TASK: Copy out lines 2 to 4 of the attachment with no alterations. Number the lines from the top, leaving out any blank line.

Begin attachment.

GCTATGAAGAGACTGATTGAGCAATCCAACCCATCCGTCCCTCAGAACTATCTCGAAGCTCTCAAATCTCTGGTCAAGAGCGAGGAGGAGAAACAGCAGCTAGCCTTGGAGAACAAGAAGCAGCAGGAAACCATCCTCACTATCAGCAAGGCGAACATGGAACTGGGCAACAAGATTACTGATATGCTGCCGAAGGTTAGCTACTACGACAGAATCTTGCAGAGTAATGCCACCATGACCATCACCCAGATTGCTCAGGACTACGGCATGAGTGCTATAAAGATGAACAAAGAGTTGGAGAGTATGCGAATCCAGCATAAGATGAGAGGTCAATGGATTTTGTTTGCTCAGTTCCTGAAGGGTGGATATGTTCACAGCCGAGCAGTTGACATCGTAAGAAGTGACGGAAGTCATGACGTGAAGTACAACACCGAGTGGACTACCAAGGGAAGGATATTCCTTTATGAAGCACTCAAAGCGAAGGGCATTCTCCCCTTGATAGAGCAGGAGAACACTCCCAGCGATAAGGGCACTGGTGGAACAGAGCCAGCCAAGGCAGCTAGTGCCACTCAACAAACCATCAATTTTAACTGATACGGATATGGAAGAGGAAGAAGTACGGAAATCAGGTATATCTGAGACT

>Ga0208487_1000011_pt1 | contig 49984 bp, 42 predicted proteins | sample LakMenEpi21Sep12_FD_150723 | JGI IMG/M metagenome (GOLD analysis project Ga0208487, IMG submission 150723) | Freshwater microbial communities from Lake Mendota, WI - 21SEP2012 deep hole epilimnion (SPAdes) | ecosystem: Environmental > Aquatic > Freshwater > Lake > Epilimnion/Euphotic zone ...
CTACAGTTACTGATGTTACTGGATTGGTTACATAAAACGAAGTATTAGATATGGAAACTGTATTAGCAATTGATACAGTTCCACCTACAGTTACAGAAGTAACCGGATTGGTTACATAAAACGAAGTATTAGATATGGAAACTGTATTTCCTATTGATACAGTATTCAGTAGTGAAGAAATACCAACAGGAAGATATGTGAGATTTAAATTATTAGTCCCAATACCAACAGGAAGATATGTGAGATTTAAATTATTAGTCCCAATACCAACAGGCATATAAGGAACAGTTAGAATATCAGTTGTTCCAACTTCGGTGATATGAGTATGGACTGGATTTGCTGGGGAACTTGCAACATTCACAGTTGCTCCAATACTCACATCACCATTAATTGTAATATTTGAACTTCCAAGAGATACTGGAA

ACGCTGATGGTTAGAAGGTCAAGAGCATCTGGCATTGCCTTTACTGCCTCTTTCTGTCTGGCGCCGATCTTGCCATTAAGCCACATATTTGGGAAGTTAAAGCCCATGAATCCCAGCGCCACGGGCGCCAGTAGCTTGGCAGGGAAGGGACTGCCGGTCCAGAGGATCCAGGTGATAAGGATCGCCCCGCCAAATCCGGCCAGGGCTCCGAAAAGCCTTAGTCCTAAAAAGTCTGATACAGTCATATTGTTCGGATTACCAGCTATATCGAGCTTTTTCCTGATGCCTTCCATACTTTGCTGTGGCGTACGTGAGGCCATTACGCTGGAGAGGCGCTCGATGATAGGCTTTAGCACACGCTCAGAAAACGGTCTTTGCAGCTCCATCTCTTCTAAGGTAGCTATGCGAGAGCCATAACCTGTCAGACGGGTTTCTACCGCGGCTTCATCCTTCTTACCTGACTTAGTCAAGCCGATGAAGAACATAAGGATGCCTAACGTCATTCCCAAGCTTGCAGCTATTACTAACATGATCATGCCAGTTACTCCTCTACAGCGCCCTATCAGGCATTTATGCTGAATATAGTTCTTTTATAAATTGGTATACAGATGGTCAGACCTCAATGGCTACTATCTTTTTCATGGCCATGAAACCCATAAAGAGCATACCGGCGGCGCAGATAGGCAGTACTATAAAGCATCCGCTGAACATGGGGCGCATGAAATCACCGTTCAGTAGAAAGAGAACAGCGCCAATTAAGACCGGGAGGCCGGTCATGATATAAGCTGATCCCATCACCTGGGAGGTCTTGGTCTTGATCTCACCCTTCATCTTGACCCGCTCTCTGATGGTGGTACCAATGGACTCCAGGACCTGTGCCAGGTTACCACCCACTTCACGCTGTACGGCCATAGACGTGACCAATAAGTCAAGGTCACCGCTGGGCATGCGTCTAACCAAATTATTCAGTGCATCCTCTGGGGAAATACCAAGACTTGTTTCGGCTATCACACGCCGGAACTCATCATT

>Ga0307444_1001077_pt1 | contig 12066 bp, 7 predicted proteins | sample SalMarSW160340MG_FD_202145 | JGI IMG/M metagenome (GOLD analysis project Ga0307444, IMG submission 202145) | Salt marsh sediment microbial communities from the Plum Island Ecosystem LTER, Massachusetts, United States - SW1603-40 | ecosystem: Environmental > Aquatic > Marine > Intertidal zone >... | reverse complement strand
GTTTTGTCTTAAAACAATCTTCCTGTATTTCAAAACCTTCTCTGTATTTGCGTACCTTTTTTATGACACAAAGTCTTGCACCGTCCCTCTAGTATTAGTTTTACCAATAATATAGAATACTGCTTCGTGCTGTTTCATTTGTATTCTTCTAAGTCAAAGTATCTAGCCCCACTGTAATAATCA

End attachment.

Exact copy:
>Ga0208487_1000011_pt1 | contig 49984 bp, 42 predicted proteins | sample LakMenEpi21Sep12_FD_150723 | JGI IMG/M metagenome (GOLD analysis project Ga0208487, IMG submission 150723) | Freshwater microbial communities from Lake Mendota, WI - 21SEP2012 deep hole epilimnion (SPAdes) | ecosystem: Environmental > Aquatic > Freshwater > Lake > Epilimnion/Euphotic zone ...
CTACAGTTACTGATGTTACTGGATTGGTTACATAAAACGAAGTATTAGATATGGAAACTGTATTAGCAATTGATACAGTTCCACCTACAGTTACAGAAGTAACCGGATTGGTTACATAAAACGAAGTATTAGATATGGAAACTGTATTTCCTATTGATACAGTATTCAGTAGTGAAGAAATACCAACAGGAAGATATGTGAGATTTAAATTATTAGTCCCAATACCAACAGGAAGATATGTGAGATTTAAATTATTAGTCCCAATACCAACAGGCATATAAGGAACAGTTAGAATATCAGTTGTTCCAACTTCGGTGATATGAGTATGGACTGGATTTGCTGGGGAACTTGCAACATTCACAGTTGCTCCAATACTCACATCACCATTAATTGTAATATTTGAACTTCCAAGAGATACTGGAA

ACGCTGATGGTTAGAAGGTCAAGAGCATCTGGCATTGCCTTTACTGCCTCTTTCTGTCTGGCGCCGATCTTGCCATTAAGCCACATATTTGGGAAGTTAAAGCCCATGAATCCCAGCGCCACGGGCGCCAGTAGCTTGGCAGGGAAGGGACTGCCGGTCCAGAGGATCCAGGTGATAAGGATCGCCCCGCCAAATCCGGCCAGGGCTCCGAAAAGCCTTAGTCCTAAAAAGTCTGATACAGTCATATTGTTCGGATTACCAGCTATATCGAGCTTTTTCCTGATGCCTTCCATACTTTGCTGTGGCGTACGTGAGGCCATTACGCTGGAGAGGCGCTCGATGATAGGCTTTAGCACACGCTCAGAAAACGGTCTTTGCAGCTCCATCTCTTCTAAGGTAGCTATGCGAGAGCCATAACCTGTCAGACGGGTTTCTACCGCGGCTTCATCCTTCTTACCTGACTTAGTCAAGCCGATGAAGAACATAAGGATGCCTAACGTCATTCCCAAGCTTGCAGCTATTACTAACATGATCATGCCAGTTACTCCTCTACAGCGCCCTATCAGGCATTTATGCTGAATATAGTTCTTTTATAAATTGGTATACAGATGGTCAGACCTCAATGGCTACTATCTTTTTCATGGCCATGAAACCCATAAAGAGCATACCGGCGGCGCAGATAGGCAGTACTATAAAGCATCCGCTGAACATGGGGCGCATGAAATCACCGTTCAGTAGAAAGAGAACAGCGCCAATTAAGACCGGGAGGCCGGTCATGATATAAGCTGATCCCATCACCTGGGAGGTCTTGGTCTTGATCTCACCCTTCATCTTGACCCGCTCTCTGATGGTGGTACCAATGGACTCCAGGACCTGTGCCAGGTTACCACCCACTTCACGCTGTACGGCCATAGACGTGACCAATAAGTCAAGGTCACCGCTGGGCATGCGTCTAACCAAATTATTCAGTGCATCCTCTGGGGAAATACCAAGACTTGTTTCGGCTATCACACGCCGGAACTCATCATT